The weather in Paris for the past few days has been really hot which is not enjoyable without having somewhere to swim. So we decided to get out of the city for a few days and on the recommendation of our friends, Jenny and Gavin, went to Reims which is about 130 km north of Paris in the Champagne region. Our criteria for the hotel search were airconditioning and a pool and we found the Hotel au Tambour which was perfect for us. The most important structure in Reims is its great cathedral where all 25 kings of France have been crowned. The first was Clovis in the 5th century. He was first baptized by St Remi and then crowned as the first Christian King of France. As I indicated in a previous chapter, the kings of France were not necessarily chosen by succession and some of the stories of them getting to Reims to be crowned before a rival is a whole story. The cathedral was pretty badly damaged by shelling in WWI but the damaged sections have been meticulously restored. One of the features of the cathedral are three stained glass windows by Marc Chargall,[ one of our favourite artist]. The city, population 190,000, is quite spacious with wide streets and lots of outdoor spaces.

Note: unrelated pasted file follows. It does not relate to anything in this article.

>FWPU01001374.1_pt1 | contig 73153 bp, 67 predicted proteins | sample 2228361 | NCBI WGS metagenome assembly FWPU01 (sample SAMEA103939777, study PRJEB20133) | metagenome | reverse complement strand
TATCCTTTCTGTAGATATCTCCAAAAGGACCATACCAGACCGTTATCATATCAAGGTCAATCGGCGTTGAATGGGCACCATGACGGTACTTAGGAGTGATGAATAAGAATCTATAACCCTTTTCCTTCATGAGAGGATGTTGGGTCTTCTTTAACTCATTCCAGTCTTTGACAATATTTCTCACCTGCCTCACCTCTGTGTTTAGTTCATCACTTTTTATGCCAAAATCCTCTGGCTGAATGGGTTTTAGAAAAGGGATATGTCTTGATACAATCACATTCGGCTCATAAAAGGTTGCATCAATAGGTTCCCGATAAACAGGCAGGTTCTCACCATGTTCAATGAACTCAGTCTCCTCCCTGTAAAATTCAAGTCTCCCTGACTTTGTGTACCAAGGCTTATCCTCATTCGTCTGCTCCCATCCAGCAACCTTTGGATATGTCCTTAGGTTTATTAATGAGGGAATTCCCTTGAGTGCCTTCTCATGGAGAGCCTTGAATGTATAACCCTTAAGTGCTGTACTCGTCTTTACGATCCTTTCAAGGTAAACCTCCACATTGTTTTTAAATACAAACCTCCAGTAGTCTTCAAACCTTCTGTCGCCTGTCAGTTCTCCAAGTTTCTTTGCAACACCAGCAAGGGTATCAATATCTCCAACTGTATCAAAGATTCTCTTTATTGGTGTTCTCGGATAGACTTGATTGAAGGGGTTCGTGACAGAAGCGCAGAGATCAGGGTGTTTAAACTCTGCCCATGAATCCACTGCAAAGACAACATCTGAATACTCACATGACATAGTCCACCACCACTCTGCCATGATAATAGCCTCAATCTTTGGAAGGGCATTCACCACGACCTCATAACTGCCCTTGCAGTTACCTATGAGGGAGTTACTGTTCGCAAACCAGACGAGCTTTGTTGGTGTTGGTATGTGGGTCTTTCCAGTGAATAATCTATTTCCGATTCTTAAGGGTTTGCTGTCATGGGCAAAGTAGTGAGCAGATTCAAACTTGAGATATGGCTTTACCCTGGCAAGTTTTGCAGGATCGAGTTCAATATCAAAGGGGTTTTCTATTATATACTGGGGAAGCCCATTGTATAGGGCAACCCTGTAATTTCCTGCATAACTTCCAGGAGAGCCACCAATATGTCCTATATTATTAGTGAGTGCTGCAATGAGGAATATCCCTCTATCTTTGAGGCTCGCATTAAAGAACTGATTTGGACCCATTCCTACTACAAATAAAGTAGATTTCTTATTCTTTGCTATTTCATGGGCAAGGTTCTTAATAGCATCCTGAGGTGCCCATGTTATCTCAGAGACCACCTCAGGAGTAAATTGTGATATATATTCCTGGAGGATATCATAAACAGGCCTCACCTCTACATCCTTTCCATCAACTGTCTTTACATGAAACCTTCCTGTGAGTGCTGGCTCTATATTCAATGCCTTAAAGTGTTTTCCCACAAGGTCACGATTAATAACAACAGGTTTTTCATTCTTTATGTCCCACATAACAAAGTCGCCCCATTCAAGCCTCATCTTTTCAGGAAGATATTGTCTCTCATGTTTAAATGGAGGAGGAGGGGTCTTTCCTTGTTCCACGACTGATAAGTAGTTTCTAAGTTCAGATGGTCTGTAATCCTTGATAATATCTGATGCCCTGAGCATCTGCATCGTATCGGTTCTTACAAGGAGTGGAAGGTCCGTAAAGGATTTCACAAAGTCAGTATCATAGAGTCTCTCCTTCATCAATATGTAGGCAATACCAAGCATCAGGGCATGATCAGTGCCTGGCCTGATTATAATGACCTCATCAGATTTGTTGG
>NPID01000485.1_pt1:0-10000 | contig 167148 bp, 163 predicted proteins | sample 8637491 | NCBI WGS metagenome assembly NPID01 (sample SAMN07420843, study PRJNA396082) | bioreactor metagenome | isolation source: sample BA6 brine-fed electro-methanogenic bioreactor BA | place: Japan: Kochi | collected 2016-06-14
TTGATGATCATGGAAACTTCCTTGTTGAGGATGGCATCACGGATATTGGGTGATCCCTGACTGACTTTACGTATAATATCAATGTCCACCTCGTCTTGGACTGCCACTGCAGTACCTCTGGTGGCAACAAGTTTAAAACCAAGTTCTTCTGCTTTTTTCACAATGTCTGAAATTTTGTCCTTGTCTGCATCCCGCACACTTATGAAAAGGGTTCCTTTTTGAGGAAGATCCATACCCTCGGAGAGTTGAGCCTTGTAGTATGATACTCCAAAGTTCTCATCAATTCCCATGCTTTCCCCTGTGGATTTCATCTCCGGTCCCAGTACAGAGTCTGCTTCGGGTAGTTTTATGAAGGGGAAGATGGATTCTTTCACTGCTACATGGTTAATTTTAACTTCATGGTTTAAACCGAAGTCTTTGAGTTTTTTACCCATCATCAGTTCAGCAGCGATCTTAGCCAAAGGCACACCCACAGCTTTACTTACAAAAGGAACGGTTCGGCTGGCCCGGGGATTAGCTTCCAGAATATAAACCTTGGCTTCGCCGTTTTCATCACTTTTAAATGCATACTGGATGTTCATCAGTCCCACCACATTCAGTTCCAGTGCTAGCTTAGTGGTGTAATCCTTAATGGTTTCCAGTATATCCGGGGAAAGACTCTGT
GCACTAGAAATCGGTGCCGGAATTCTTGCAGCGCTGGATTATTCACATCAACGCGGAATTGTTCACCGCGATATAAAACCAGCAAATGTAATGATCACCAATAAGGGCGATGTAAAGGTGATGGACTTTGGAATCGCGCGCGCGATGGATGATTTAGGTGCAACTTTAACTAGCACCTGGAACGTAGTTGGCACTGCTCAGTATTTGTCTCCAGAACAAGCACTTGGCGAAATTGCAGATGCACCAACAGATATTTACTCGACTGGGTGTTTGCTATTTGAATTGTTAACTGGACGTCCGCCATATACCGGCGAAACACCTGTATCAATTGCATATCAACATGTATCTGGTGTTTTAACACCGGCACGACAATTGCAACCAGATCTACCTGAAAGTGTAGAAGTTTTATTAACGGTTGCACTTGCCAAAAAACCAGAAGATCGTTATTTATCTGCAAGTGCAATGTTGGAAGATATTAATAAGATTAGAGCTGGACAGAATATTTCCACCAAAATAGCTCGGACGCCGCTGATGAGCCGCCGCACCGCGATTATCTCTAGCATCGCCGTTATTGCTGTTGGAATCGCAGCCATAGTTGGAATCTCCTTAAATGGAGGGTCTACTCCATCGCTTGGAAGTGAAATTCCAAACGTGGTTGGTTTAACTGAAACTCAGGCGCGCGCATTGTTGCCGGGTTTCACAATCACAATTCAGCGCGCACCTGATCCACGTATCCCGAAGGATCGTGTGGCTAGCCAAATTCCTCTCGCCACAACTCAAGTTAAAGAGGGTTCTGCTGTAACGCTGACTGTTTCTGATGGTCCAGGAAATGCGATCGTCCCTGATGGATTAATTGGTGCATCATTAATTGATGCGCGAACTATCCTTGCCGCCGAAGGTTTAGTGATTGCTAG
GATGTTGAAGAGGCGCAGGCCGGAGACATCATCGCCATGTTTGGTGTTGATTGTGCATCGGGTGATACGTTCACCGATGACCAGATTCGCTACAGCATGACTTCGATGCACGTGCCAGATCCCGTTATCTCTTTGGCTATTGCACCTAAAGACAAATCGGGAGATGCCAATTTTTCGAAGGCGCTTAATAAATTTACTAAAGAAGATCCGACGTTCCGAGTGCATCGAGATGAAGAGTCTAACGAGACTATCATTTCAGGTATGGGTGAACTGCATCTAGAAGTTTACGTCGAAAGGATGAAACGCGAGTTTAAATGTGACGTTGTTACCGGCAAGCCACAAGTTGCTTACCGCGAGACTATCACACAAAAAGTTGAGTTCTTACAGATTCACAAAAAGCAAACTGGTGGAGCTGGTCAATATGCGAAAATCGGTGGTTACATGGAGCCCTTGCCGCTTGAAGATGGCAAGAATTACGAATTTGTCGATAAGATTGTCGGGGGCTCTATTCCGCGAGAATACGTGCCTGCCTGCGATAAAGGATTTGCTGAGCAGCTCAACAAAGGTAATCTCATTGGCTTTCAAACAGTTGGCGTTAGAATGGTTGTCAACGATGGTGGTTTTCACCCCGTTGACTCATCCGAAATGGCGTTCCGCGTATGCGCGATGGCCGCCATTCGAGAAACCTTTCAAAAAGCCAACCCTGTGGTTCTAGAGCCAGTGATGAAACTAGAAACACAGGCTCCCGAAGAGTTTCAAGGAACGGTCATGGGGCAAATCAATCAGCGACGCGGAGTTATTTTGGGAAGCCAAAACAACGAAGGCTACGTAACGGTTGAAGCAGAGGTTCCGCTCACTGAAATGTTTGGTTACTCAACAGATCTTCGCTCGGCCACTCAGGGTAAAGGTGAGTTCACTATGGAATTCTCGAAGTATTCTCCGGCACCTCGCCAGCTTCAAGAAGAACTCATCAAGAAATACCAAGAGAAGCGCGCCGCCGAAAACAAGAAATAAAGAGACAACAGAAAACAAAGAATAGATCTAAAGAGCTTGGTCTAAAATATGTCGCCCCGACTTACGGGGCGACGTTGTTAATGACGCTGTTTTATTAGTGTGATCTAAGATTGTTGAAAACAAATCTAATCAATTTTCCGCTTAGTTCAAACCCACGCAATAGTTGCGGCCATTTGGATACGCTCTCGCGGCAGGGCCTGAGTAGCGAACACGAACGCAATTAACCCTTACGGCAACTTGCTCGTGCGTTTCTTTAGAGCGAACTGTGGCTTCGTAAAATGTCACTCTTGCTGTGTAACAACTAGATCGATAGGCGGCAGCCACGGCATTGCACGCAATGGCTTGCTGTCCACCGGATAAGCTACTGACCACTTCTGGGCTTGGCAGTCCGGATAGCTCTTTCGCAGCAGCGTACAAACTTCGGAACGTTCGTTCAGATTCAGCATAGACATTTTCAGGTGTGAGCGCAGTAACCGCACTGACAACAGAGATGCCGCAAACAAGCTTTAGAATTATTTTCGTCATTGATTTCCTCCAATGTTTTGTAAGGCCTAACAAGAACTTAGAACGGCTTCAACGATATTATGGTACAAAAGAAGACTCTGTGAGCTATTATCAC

Being in the region we couldn't miss the chance to go to the heart of the champagne region, Epernay
The other important church in the history of French royalty is the Cathedral St Denis which is where most of the kings and other important royalty are buried. It is on the outskirts of Paris and can be reached by the Metro
The visit was amazing and one of the highlights of our whole trip. The original basilica on the site was built in the 5th century and the current building is from the 12th century and considered the first true Gothic building. It was built by Abbot Suger and some of the windows are original, making them the oldest stained glassed windows in a major structure. Kings and family members were buried there until the French revolution when mobs dug up the bodies and placed them in two common pits outside the church. They remained there until the middle of the 19th century when they were exhumed and as many as possible of the bones returned to their original places in the church. In addition, the bodies of many of the kings buried elsewhere were relocated to St Denis in the mid-18th century
Days Of Discovery - Reims, Epernay and St Denis
Monday, July 29, 2013
Paris, Île-de-France, France